In case you had any doubts, let us put your mind at rest: Wanlov the Kubolor is a foolish boy. To be more precise, he is a FOKN boy. We had our doubts… then we gave him our ten question test.
1. Are there any downsides to being Kubolor?
The downside – which is still an upstide – is that more girls go down on me…. and I also enjoy women’s downsides.
2. Would you consider yourself a role model? I am a role model for people who want freedom. I am also a role model to buttocks watchers because I actually voice the feeling that they have.
3. Why – of all the things you refer to yourself as on your song ‘Broakin Langweijizz’ – do you refer to yourself as ‘the buttocks watcher’?
You’ll notice that it is the first line I open my verse with. There are people in the world who do many things. Some for world peace, some advocate a clean environment… everybody has a cause. I realise I believe in some of these causes but at the end of the day I sat down and tried to figure out why I want world peace, a cleaner environment, a safer community.
I realised that I want all these things because I want to have the peace of mind to allow me to better enjoy the watching of buttocks.
4. … and you say you’re not a flat duna, either?
For me, the thing is that once in a while in a moment of weakness for someone’s charm, I will wake up in the arms of someone with a flat duna for which I apologise to my fellow duna watchers. I am not Peter Petrelli (the character from TV show, Heros).
But I am unable to get an erection from watching flat buttocks. I’ve tried it. It just won’t work. I have to look at shapely buttocks.
5. Who are your musical influences?
Gyedu Bal Ambolley, Reggie Rockstone, Sizzla, Fela (Kuti), Busta Rhymes, Eminem. That’s about it for now.
6. Where did you grow up?
I grew up in ghana but moved around a lot: Little Legon, then Dansoman, Achimota… I moved around Accra a lot. Right now, I’m in Ashioman but I stay a lot in the studio in Dzorwulu. Something funny happened to me in Ashioman that I have to tell you about.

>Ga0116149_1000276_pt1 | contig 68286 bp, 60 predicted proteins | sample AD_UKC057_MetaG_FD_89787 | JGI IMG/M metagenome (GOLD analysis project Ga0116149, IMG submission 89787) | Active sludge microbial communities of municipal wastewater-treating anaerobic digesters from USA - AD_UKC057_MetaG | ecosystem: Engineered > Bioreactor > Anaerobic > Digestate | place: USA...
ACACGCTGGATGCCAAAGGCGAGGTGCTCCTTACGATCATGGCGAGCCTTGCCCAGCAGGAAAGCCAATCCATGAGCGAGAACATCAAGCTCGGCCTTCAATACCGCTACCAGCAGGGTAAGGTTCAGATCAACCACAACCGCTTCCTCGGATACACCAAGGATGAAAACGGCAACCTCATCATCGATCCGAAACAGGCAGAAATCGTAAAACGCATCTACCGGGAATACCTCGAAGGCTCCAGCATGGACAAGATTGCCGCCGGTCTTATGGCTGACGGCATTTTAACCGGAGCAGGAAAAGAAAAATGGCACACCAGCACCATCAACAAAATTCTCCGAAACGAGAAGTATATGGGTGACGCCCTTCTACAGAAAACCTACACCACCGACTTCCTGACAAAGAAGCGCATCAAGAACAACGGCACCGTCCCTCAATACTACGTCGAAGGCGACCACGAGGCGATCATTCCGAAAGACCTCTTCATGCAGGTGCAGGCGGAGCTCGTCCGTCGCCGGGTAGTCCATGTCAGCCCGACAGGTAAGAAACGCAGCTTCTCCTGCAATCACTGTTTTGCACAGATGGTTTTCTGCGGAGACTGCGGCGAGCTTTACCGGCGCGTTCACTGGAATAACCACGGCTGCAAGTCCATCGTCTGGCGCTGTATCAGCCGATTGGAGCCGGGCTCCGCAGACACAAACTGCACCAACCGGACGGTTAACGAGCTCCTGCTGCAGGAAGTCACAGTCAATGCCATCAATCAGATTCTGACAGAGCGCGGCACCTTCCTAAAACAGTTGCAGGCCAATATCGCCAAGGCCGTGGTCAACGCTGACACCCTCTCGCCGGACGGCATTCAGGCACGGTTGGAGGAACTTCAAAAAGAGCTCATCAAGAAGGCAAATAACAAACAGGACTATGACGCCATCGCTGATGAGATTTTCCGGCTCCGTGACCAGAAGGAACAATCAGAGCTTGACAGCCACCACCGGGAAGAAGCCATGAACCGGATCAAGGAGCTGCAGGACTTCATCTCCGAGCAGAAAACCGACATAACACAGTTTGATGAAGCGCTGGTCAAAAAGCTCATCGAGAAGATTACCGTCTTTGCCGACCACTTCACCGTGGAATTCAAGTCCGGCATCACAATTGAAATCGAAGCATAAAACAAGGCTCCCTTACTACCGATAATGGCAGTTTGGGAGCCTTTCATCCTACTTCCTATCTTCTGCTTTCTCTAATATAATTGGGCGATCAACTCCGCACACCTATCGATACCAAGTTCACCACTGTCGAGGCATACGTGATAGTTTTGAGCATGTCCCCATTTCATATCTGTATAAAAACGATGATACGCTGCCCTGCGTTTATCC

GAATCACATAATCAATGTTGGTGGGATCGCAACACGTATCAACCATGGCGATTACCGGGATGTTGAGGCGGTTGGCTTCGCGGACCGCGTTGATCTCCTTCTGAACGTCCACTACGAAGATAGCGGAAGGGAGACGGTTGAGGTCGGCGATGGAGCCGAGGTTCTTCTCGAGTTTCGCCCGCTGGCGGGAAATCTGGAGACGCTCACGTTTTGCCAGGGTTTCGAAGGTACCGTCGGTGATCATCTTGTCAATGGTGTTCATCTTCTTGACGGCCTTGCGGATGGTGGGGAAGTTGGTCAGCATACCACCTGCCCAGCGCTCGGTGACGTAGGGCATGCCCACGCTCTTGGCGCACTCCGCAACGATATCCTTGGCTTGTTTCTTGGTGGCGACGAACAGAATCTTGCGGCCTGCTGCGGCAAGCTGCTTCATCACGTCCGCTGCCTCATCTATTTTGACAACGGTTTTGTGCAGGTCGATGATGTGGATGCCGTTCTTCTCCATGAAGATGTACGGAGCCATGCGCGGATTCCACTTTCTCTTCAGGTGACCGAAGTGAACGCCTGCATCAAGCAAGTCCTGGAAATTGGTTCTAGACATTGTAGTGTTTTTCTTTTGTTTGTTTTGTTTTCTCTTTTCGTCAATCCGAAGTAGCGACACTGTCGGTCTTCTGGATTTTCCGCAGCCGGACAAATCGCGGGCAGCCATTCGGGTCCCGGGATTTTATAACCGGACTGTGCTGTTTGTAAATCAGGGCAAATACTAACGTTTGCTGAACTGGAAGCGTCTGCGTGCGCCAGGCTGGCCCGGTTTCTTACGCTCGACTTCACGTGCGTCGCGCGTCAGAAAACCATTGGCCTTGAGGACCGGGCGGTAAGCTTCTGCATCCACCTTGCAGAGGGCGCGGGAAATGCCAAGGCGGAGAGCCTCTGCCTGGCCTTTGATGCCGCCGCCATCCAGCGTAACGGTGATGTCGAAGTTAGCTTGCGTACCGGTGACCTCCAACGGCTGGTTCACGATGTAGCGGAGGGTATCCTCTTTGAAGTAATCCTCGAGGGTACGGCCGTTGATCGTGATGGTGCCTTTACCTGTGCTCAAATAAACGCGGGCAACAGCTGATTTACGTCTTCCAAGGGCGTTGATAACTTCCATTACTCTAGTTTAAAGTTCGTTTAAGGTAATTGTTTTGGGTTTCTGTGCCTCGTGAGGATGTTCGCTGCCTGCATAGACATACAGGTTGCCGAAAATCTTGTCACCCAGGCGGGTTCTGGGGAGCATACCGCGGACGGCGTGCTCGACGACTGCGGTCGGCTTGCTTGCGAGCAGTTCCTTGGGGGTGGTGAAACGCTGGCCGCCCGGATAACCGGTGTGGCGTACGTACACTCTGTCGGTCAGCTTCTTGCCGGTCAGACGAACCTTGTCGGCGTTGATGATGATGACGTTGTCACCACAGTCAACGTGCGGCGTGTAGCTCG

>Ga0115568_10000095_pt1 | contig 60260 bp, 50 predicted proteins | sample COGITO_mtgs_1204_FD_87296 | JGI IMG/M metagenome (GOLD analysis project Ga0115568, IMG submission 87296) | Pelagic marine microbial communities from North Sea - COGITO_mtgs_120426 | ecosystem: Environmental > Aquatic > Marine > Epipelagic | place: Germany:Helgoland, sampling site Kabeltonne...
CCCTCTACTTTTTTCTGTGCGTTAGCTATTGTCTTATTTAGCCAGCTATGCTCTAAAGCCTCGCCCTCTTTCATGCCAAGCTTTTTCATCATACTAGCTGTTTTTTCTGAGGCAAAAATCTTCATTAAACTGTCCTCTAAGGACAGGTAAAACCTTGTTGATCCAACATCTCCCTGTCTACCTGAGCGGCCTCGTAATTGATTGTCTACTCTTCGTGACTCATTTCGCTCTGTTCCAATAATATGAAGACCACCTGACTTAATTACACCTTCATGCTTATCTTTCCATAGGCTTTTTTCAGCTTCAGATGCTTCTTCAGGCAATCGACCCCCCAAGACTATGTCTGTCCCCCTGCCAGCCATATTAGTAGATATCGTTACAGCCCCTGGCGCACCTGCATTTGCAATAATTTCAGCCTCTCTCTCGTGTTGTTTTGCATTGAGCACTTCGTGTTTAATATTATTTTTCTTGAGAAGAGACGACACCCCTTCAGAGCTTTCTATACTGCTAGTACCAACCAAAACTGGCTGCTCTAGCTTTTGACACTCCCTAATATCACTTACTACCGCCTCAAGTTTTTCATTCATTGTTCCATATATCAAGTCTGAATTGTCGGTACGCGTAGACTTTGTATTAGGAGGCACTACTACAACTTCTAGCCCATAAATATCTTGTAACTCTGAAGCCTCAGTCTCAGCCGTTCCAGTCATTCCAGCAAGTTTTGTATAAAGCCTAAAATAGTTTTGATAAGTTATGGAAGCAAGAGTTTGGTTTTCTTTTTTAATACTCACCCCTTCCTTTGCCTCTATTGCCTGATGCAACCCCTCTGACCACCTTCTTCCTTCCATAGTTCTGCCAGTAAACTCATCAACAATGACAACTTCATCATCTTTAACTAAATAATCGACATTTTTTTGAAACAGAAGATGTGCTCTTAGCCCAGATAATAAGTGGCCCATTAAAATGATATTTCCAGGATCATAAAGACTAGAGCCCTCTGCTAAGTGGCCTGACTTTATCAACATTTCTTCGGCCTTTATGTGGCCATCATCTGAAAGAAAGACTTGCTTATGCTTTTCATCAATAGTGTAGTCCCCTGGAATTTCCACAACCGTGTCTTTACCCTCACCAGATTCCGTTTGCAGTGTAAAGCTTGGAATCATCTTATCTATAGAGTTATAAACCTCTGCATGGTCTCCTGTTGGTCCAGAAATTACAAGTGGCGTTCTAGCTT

The story is so amazing. I was taking a trotro into town when a girl with some serious body, smallish upper body, not too tall and she had the most bangingest ass I’ve seen in awhile. I was just watching her ass. I wasn’t going to do anything.
I was just recovering from malaria. Then she stops me and says “excuse me.” So I turned and said “yeah what’s up” and she says “where are your shoes?” and I told her I don’t wear shoes.
She asked me if I’m not afraid my feet will get hurt and I told her that I have been doing this for some years now and nothing had happened yet so I am over that fear. She looks me up and down with this look of disgust on her face and says, “no, no, no, no…. that’s not nice, et? What’s your phone number?”
7. Would you describe yourself as more popular abroad than you are at home?
No, I walk through Holland, Copenhagen and once or twice everyday someone will recognise me and say, “You’re Wanlov, right?” Whereas over here, once every thirteen minutes or so, someone will shout, “Ei Kubolor!”